By Lee Davenport
Autumn is conference season! Typically, this is my favorite time of year—the leaves are turning, there’s a chill in the air, and it’s the perfect time to spend networking and learning at a conference (the REALTORS® Conference & Expo coming up this weekend in Boston, for instance).
Unfortunately, there are some conference-goers who are creepier than any Halloween-themed fright movie.
Be on the lookout for these scary conference-goers so they don’t spoil your time at the event.
The Distractor is the person who takes five precious minutes during the part of the best presentation or panel discussion to ______ (fill in the blank with an annoyingly-loud habit). It may be opening a peppermint and rattling the wrapper for what feels like eons. It may be answering a call and actually trying to talk on the phone: Squawking in a loud whisper, “I am at a conference so I can’t talk…” then continues to talk for five more minutes. Or, it could be the person who asks you a question or makes a comment when you are trying to listen. Just like at the movies, you think, “Why don’t we both just watch and listen?”
Trick or Treat: The trick here is to do not trail behind. Just as in horror movies, the person trailing in the back gets picked off, so grab a seat in the front of the room, which is usually away from “The Distractors.”
The Seat-Saver is notorious for blocking not just one or two chairs, but more like the whole row. It may be a coat, conference bags, or something as inconspicuous (and disputable) as one of the vendor flyers that seem to be on all of the chairs. No one wants a brawl at this year’s epic conference. So what is the best way to deal with the Seat-Saver?
Trick or Treat: The treat here is to arrive early enough so that you can do some pre-session networking (which is a big win!) and claim a seat before someone else does. The early bird still gets the worm.
The Schemer can be either a conference attendee or…wait for it…conference speaker—egad! An example of the Schemer is an attendee who—despite only knowing you for five minutes—now wants to form a business partnership and is asking for some very personal information from you. Or, worse yet, money. Ugh. This is the equivalent to someone wanting to marry you after your first message on a dating app. No bueno!
Do not be fooled! Even at a reputable conference, a speaker may be sketchy. Is he or she telling you to lie to generate or convert leads? Then this person fits the Schemer profile. Is he or she trying to force you to purchase a product or service, but you’re not comfortable shelling out your “duckettes”? Then this person is the Schemer.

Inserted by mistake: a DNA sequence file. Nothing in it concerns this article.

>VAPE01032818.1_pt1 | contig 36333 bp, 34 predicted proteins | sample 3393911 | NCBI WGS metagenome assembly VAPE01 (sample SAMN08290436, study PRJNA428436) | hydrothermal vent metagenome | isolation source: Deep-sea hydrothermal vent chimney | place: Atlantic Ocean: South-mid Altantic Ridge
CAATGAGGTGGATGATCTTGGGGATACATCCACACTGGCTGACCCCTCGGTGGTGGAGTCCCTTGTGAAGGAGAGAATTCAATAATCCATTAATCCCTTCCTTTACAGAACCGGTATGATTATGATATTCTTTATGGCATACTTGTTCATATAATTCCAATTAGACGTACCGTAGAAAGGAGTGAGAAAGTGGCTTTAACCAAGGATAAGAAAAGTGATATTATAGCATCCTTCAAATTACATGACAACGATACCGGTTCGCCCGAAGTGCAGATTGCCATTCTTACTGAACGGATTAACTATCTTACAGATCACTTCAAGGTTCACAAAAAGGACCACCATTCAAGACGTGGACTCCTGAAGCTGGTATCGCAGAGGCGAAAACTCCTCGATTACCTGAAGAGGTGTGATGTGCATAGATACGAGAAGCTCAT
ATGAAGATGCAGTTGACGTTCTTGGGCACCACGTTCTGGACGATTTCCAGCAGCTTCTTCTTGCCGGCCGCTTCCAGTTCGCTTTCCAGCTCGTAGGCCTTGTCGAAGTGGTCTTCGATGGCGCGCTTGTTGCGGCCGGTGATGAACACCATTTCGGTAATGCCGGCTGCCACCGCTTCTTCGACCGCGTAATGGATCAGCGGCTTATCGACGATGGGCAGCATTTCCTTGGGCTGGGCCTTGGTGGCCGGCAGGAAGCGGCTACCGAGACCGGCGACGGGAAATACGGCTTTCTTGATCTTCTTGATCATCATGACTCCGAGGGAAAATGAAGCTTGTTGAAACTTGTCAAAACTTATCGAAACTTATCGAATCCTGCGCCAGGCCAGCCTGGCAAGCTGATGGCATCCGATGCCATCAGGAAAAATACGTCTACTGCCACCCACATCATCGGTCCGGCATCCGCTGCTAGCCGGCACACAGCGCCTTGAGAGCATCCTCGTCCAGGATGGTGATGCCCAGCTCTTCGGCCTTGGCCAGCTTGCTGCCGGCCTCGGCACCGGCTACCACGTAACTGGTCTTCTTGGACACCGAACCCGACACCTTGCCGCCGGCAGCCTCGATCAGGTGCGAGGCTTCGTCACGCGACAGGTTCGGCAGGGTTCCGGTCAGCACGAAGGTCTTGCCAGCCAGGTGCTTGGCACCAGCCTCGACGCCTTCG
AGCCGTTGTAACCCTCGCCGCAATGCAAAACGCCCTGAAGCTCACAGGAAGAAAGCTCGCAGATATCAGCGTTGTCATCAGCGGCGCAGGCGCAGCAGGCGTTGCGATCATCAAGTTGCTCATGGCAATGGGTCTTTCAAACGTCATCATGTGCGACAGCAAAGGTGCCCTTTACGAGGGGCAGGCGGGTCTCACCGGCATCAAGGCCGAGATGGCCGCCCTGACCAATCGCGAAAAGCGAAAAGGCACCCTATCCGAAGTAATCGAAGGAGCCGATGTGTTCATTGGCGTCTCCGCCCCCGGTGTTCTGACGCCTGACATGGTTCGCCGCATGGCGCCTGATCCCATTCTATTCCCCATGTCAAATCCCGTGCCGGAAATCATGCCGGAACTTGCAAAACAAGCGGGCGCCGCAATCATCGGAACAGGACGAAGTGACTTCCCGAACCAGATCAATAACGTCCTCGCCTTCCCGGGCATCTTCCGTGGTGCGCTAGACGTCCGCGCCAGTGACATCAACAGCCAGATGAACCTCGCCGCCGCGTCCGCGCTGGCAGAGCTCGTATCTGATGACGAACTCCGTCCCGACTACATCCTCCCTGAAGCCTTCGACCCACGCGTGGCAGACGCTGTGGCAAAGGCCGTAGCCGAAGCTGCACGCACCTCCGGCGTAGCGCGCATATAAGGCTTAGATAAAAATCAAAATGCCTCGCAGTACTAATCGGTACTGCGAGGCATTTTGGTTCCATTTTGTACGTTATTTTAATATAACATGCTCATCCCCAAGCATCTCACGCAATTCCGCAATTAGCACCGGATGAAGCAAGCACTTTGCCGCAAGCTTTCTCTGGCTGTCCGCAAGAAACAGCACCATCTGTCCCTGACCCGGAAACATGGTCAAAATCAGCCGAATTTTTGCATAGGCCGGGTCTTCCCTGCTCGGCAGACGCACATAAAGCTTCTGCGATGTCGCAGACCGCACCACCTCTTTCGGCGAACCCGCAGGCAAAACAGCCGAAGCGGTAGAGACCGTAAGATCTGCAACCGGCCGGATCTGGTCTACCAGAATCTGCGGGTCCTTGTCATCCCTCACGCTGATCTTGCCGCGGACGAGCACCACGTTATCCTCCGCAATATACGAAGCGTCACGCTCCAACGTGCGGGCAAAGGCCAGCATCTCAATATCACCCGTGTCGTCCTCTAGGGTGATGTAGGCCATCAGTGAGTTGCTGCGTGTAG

Sadly, I just ran into this experience and had to go on a rant about it in this video:
Trick or treat: If you have ever heard the saying, “Don’t throw the baby out with the bathwater,” then you know that means keep the good and get rid of the bad. The Schemer can make you standoffish towards conferences. Instead of avoiding conferences altogether, the trick often is to not take large sums of cash and trust your instincts. If something feels wrong or unethical, go with your gut in spite of the person’s slick words, mesmerizing testimonials, and big smile.
The Foodie is the person who seems to be at the conference only for the food selection. Will he or she knock you over to get to the buffet? Yes! Will he or she take the last rations so that even though you are blatantly behind them, there is nothing left for you except the pickings left on the serving spoon? Yes! Will this person bare-hand touch (ignoring the tongs) and pick through multiple pieces of bagels/pastries to see what the flavor is? Yes! How do you not starve at an-all day conference if the Foodie beats you to the line first?
Trick or Treat: The trick is to always bring your own snack. I completely understand that since the price of the conference ticket included breakfast, lunch, dinner, or snacks, you may be tempted to just deal with whatever scenario arises. But it’s no fun to hear your stomach grumble and growl (like your stomach is haunted) when the conference food is out and walking to the nearest eatery would cause you to miss a session or two.
The scariest part of conference season is when you’re not enjoying the experience. So, just like any horror movie, the morale of the story (besides not falling asleep) is to avoid those creepy folks!
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Dr. Lee Davenport is an Atlanta-based real estate coach who trains agents, teams, brokerages, and other business organizations on how to use today’s technology to work smarter. Join Lee’s free RE Tech Insider’s Club by visiting www.LearnWithLee.REALTOR.